From that day forward they didn’t take another rabbit without its head and they never eat another chocolate drop as long as they lived.

To say times were rough is an understatement but they survived the best way they knew how and mama said they never went to bed hungry a night in their life. They always had something to eat even if it was an old possum baked in the oven. I guess that’s why she hated the sight of an ole possum. Back then times were so hard they had to make do.

                                          © Susie Swanson, 2015

The picture above is my mom, her daddy and mama back when she was young. 
Notice how tall the corn is. Blessings, ~Susie


  1. Thank you for sharing things that happened in your mom's family during depression. When you see people fussing over coffee other than Starbuck's you wonder how lucky they are.
    You mom is pretty in the picture. Yes the corn is very tall.

  2. Susie, it was nice hearing about your mama and all the 10 kids in her family. I especially liked the part about the candy jars and eating all the chocolate drops all the way home. It reminds me of getting penny candy when I was little at the town store and enjoying it while I walked home. I love listening to old stories, and this one was such a treasured story.

    love, ~Sheri

  3. Susie, it's wonderful that you remember the stories your mother told you; you can pass them on to others who might never know the hardships of times past. I just sincerely hope we never see such hard times again.

    How are you feeling these days?

    1. Thank you Charlotte. I hope we never have to experience it either.

  4. Thank you Susie for another wonderful memory! Your mother was pretty. I hate to think how people would get by if those really hard times hit today.

    1. Thank you Elaine. I've thought the same thing many times.

  5. It's surprising how well people can get by on what they have and a little ingenuity. Great stories about your family, Susie.

  6. Susie, Your mom's pretty. We ate rabbits and squirrels and any kind of fish my parents or bothers caught. I remember many tough times, many times being hungry. But our parents made do some how...we just never had sweets or more than one helping. I will never eat another squirrel or rabbit. Just can't. Blessings to you. xoxo,Susie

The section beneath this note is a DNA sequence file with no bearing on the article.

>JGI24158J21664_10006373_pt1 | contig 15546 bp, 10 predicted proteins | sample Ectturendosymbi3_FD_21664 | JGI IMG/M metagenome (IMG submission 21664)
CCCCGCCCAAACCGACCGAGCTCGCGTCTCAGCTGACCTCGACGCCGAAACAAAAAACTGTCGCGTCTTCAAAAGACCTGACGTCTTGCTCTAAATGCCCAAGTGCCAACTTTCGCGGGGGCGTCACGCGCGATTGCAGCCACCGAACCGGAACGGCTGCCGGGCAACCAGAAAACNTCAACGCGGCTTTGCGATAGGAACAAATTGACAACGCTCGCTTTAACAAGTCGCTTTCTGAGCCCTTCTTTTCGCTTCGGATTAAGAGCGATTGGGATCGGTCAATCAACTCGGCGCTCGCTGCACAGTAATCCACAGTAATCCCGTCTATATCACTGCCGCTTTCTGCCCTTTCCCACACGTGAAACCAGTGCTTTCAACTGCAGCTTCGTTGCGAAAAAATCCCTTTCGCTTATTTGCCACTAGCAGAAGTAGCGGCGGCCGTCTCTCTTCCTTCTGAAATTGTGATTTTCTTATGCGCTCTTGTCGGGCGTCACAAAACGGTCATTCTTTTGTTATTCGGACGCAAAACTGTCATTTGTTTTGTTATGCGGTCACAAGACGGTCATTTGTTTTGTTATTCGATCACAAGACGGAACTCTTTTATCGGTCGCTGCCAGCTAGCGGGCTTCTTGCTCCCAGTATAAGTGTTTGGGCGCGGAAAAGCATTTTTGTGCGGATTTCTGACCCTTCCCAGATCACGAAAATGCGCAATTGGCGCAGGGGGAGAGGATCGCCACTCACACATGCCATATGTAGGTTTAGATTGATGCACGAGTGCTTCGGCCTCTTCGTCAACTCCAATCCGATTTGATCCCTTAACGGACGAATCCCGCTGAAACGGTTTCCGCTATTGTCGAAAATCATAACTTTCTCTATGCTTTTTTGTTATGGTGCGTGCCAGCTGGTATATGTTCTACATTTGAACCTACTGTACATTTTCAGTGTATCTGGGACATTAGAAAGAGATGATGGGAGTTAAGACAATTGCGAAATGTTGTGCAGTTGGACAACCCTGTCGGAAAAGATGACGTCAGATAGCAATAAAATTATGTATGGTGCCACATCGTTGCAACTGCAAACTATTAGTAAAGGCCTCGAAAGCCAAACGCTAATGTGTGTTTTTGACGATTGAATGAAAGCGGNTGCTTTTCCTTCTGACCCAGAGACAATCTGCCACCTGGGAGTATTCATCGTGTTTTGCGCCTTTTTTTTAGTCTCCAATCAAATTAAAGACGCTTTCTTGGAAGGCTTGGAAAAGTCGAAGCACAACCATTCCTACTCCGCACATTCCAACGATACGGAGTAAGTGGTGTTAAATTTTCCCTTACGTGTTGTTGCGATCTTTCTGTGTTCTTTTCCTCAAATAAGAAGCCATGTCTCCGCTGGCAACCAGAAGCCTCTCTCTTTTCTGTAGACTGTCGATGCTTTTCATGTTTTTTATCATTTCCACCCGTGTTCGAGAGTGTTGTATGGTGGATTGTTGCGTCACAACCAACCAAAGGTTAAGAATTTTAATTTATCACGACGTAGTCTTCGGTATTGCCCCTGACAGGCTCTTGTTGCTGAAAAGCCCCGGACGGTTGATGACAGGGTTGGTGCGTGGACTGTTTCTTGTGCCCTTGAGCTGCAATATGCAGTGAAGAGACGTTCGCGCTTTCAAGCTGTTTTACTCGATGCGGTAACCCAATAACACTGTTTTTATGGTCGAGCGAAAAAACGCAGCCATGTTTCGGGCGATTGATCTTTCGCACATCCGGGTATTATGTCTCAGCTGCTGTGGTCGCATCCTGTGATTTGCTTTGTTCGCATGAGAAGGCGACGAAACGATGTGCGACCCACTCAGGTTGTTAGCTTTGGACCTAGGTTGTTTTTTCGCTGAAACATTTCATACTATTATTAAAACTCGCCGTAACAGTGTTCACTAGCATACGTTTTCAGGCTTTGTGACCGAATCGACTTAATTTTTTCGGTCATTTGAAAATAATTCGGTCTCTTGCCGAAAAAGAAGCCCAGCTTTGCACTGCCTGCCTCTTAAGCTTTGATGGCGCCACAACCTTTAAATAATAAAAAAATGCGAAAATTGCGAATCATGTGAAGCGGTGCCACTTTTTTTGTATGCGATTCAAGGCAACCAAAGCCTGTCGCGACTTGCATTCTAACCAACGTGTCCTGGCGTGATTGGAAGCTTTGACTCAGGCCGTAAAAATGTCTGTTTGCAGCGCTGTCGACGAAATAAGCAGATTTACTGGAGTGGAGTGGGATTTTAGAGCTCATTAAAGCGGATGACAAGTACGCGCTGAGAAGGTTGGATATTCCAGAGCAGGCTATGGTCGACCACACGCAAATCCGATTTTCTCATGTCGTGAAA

1. Thank you Susie. We ate squirrels but can never recall eating rabbits. I don't think I could eat any squirrels now. Blessings to you.

  7. Hi, Susie. Some people think they have it hard today, but it is nothing like it was in the old days. Loved reading about your memories of times gone by. My grandma had ten children, also. I remember when I was young, people got what they called 'commodities'. It was usually cheese, dry milk, etc. And, people canned just about everything! We are now canning potatoes, something we have never canned before, but I think I will love opening them up this winter and enjoying them.

  8. Another wonderful story, Susie.
    Another side of 'the good ol' days' hard times, but strong families!

  9. Hi Susie, praying you are well...My husband grew up in a family of 11 kids, they had no running water for most of that time, and lived in a tiny two bedroom house. He knows a lot about having to make do. I think it is such a valuable thing to have the skills to be able to make do with what we have...The Bible teaches us that we are more precious than the birds of the air and the lilies of the field, yet God cares for them with much love...so we are cared for by our loving heavenly Father...I think too many folks tend to forget that when they keep their eyes upon all the pretty and shiny things of the world. That's why I love wildflowers and pinecones and all the free things that God places all around me...I told my husband years ago to never buy me flowers...and I have not kept a bird in a cage for many years now, since I've started to feed the wild ones. What a variety of birds that come to visit here! So much more exciting and fun than the captive ones.
    Now we are considering selling this place in order to buy another nearby where there is good gardening soil and we will be able to keep a few chickens. There's even a nice little creek nearby to fish in. I am looking forward to stocking my pantry with home canned goods once again, and learning how to make do with what we can harvest from our own land. We are negotiating with the bank, and if all goes well, our house payment will be just a bit more than half of what we now pay here! Of course we will need to really tighten our belts until we sell our home...but it can be done as long as we are careful, and with what we save by home gardening and harvesting chicken eggs etc. I am excited to be able to live closer to the land...Living in the forest has had its benefits, but it does not allow for a good garden, and our township does not allow keeping chickens or other animals in our neighborhood, so we feel its time for this change.
    Please pray we have success!
    Blessings and love~ Lisa